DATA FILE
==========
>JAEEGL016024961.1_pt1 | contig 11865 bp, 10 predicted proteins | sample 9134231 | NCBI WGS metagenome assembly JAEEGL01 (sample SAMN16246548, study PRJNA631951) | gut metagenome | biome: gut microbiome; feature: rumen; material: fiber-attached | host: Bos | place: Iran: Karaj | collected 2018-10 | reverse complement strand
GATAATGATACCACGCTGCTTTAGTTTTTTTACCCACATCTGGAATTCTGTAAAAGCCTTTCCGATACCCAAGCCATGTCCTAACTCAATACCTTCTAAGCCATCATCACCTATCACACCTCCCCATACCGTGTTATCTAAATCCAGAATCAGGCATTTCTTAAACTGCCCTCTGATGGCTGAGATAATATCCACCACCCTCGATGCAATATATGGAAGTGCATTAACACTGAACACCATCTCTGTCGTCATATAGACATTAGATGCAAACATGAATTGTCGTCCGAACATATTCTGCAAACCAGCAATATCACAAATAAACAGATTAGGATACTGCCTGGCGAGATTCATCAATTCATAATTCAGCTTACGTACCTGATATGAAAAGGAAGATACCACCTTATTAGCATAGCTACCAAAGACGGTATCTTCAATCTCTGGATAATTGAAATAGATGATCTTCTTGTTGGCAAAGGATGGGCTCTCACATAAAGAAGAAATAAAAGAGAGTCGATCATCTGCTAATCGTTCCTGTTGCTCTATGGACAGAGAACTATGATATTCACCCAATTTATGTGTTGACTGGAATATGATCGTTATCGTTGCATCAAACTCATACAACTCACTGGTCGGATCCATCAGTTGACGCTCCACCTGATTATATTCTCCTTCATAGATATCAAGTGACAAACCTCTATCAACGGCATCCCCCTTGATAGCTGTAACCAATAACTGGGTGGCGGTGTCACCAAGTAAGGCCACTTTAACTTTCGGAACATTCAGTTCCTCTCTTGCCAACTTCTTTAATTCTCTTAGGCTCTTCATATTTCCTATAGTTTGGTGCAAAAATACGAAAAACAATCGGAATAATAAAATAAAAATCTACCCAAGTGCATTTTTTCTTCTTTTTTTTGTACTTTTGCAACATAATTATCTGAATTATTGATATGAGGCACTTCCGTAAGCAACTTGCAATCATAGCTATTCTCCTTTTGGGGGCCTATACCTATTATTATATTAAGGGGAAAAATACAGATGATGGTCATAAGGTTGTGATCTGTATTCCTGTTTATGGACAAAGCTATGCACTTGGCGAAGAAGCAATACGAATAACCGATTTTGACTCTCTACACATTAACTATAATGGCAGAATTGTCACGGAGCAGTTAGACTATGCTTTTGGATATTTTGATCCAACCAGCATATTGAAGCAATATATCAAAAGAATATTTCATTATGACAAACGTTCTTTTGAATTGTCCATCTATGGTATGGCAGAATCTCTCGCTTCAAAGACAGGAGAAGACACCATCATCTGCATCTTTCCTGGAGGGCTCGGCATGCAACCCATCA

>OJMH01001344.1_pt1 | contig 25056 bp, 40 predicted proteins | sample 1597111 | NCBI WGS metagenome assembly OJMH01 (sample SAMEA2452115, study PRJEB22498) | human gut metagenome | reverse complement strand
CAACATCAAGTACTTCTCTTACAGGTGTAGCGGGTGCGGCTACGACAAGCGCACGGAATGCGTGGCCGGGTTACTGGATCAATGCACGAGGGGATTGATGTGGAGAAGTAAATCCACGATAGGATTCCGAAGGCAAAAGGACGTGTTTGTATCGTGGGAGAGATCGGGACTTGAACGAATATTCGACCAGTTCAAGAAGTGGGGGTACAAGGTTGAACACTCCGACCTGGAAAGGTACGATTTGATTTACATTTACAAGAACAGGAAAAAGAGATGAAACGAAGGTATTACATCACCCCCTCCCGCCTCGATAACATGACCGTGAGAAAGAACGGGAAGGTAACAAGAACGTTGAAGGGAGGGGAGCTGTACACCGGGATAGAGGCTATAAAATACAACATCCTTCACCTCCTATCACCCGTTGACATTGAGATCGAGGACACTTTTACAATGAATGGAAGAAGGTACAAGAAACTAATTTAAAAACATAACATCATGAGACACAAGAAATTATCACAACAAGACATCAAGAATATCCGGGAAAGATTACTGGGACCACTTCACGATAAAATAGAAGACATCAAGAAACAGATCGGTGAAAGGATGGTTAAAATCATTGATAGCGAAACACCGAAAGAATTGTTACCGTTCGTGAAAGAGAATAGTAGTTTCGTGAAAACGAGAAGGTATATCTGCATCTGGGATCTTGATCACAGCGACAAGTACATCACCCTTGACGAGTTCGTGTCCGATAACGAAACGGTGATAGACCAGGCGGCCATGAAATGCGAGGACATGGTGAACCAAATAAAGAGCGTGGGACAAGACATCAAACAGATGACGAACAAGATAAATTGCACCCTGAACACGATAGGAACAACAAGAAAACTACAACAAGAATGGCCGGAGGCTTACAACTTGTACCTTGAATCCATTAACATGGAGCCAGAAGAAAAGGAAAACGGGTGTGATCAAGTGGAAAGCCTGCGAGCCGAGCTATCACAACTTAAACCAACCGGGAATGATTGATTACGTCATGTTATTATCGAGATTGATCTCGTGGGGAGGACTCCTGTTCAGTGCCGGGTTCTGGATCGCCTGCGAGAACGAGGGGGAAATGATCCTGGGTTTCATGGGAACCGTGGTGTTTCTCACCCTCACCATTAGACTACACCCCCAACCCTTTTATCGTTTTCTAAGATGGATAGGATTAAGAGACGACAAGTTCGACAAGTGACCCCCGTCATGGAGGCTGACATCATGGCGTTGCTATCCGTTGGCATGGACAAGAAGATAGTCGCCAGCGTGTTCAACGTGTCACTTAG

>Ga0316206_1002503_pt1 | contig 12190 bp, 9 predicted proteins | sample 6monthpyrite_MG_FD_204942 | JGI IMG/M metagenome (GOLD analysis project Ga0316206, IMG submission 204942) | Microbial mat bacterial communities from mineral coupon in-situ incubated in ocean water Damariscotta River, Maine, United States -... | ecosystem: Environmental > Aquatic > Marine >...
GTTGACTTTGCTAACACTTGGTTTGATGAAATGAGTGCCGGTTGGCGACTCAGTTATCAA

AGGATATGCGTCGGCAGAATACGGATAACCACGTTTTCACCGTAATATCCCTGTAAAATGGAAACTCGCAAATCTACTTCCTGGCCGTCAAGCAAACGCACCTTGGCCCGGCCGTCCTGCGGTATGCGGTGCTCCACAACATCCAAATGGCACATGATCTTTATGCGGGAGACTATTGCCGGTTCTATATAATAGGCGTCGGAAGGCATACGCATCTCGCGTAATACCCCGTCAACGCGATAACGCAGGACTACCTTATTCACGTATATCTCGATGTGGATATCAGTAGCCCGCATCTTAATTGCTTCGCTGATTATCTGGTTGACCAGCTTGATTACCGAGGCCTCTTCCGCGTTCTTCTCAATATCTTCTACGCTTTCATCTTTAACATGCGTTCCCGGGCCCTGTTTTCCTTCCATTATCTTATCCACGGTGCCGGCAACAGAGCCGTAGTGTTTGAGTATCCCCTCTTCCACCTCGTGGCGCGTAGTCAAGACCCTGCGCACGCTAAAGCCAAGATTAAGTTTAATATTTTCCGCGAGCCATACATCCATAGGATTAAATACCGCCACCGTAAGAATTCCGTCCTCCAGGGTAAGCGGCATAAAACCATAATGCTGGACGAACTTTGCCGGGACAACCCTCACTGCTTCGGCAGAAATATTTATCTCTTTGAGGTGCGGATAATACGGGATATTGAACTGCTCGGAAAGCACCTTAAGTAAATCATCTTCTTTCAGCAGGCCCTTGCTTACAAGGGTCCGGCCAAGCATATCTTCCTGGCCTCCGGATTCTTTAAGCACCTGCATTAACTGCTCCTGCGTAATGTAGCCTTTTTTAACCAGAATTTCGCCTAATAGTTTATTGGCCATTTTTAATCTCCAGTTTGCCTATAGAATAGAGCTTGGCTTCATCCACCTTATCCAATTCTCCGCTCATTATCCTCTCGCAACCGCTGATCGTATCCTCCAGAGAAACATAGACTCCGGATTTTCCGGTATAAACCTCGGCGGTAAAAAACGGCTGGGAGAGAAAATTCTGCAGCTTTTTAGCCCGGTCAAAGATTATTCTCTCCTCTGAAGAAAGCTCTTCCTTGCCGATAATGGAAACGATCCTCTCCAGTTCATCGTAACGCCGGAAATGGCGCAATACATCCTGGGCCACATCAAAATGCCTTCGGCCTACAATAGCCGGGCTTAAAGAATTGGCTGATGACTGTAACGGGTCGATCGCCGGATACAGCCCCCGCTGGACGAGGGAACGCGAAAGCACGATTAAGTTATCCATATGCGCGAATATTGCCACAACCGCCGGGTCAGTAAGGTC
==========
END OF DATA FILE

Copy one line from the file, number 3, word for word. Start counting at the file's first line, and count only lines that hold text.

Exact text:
>OJMH01001344.1_pt1 | contig 25056 bp, 40 predicted proteins | sample 1597111 | NCBI WGS metagenome assembly OJMH01 (sample SAMEA2452115, study PRJEB22498) | human gut metagenome | reverse complement strand